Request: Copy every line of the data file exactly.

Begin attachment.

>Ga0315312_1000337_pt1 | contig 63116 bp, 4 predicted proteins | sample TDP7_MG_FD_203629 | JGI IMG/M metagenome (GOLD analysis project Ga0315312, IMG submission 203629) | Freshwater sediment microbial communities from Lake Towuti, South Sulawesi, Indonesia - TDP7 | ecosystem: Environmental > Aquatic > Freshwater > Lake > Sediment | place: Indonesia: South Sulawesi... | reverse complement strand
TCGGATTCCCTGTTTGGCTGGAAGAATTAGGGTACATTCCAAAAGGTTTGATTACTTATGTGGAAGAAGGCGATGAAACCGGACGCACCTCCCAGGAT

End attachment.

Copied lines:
>Ga0315312_1000337_pt1 | contig 63116 bp, 4 predicted proteins | sample TDP7_MG_FD_203629 | JGI IMG/M metagenome (GOLD analysis project Ga0315312, IMG submission 203629) | Freshwater sediment microbial communities from Lake Towuti, South Sulawesi, Indonesia - TDP7 | ecosystem: Environmental > Aquatic > Freshwater > Lake > Sediment | place: Indonesia: South Sulawesi... | reverse complement strand
TCGGATTCCCTGTTTGGCTGGAAGAATTAGGGTACATTCCAAAAGGTTTGATTACTTATGTGGAAGAAGGCGATGAAACCGGACGCACCTCCCAGGAT